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Art by Barry Kent MacKay
This is a detail (somewhat altered to block out conflicting figures) from a large, composite painting I did illustrating the sapsuckers, a genus (Sphyrapicus) of woodpeckers mostly endemic to North America, including, as migrants, Mexico and the northern West Indies The species shown here, the Yellow-bellied, has a very wide range, from the Yukon east as far as Newfoundland and south, as a breeding species, into the northern U.S. They migrate south in the fall, and return in April, many of then nesting in northern boreal forests.
Sapsuckers are famous for drilling rows of holes in sap-bearing trees, and then eating the sap. They don’t “suck” it, but dab it with their long tongues which have modified tips, like miniature brushes, that the sap adheres to. They will also sometimes visit feeders with sugar water set up for hummingbirds and orioles.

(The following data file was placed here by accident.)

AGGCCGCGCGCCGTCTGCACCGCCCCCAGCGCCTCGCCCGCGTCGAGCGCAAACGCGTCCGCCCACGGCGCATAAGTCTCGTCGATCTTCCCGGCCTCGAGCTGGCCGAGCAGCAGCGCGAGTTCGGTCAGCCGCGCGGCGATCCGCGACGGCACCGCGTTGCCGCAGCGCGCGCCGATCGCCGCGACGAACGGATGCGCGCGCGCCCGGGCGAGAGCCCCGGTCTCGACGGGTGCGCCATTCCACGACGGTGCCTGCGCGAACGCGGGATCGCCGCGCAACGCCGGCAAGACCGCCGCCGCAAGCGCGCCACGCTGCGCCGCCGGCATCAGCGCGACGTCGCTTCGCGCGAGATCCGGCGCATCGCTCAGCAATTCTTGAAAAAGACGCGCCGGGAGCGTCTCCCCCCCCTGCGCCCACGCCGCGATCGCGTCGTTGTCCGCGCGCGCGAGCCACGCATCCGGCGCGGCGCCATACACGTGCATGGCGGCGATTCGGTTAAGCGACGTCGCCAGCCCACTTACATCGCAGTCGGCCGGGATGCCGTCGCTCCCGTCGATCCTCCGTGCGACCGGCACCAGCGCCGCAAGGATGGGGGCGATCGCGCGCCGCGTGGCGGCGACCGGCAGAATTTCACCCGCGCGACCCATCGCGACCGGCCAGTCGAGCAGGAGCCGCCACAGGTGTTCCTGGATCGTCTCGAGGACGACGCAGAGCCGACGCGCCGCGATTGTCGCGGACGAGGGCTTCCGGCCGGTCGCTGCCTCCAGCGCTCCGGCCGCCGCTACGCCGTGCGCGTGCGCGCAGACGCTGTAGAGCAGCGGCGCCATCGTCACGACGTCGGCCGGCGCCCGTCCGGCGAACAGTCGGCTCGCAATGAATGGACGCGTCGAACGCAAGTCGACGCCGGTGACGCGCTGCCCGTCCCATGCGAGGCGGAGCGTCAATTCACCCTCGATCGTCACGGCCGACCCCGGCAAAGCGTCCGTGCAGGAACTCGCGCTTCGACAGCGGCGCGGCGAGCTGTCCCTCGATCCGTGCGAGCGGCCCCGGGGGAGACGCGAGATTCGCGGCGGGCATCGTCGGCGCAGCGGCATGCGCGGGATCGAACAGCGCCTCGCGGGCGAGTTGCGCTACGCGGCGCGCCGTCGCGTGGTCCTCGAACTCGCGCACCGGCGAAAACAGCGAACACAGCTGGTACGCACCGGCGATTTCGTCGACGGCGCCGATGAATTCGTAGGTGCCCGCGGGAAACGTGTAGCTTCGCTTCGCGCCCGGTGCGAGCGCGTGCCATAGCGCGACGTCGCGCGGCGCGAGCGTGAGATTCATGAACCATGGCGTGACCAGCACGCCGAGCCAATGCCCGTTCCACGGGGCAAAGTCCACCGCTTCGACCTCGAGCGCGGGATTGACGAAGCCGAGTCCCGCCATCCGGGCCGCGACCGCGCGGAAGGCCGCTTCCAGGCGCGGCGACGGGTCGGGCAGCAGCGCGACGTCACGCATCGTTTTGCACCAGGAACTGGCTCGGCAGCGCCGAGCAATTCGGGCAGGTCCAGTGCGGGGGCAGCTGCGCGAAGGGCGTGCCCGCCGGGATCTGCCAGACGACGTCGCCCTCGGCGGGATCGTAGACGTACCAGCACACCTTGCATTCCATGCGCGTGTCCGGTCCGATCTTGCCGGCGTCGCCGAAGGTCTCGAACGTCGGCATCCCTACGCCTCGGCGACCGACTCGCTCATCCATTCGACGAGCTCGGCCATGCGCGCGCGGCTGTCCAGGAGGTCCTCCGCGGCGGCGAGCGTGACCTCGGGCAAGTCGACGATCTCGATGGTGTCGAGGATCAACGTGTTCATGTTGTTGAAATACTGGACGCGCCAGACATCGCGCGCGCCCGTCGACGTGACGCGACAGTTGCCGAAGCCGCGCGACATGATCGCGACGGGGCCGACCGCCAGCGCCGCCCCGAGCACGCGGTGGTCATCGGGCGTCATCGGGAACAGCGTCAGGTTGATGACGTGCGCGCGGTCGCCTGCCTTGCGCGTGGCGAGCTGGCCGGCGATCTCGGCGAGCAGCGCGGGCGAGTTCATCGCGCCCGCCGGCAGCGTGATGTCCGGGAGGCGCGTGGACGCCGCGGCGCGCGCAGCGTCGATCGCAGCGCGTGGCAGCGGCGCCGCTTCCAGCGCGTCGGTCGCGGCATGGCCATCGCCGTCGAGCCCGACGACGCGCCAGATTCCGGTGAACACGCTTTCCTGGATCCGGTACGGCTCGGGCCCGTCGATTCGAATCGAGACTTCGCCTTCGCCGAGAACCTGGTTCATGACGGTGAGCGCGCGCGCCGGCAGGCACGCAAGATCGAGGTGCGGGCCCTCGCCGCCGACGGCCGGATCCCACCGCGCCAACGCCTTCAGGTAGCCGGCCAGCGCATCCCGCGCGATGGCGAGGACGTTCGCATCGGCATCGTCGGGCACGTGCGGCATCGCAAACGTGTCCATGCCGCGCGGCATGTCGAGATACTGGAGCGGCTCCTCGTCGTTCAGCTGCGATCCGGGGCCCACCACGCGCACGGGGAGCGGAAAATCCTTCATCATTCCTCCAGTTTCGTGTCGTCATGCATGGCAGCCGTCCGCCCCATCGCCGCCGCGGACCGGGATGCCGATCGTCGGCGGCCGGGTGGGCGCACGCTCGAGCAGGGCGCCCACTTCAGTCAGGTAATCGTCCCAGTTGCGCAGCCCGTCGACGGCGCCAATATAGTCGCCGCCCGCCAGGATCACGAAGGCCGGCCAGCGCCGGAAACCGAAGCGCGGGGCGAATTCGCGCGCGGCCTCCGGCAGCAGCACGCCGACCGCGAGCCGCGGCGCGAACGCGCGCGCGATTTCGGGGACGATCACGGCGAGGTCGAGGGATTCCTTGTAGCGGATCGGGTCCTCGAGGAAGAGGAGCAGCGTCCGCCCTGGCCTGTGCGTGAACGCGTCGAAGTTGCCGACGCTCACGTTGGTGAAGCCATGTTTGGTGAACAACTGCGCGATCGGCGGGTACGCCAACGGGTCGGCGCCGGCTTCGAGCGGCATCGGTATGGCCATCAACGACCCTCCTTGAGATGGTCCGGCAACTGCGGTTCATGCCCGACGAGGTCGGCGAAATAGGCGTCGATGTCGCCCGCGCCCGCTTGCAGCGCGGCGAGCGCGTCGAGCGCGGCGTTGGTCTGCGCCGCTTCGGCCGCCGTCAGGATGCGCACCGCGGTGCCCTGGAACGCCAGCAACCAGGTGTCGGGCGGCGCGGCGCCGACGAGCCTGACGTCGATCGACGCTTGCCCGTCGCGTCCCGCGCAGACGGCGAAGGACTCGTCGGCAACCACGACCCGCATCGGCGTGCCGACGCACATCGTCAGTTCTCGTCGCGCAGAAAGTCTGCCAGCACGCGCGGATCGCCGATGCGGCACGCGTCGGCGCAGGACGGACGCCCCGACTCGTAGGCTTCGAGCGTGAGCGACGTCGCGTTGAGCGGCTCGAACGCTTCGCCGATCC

They are extremely variable in their pattern. In this painting I have shown an immature female (top), an adult male in breeding plumage (left) and an adult female in breeding plumage (right). The adult female I used as a model had very little red on top of her head; some have quite a bit more, some have none. In all plumages there is a quite large white wing patch, usually easy to see on the closed wing, and conspicuous in flight. Acrylic on compressed hardboard.
Copyright © Barry Kent MacKay
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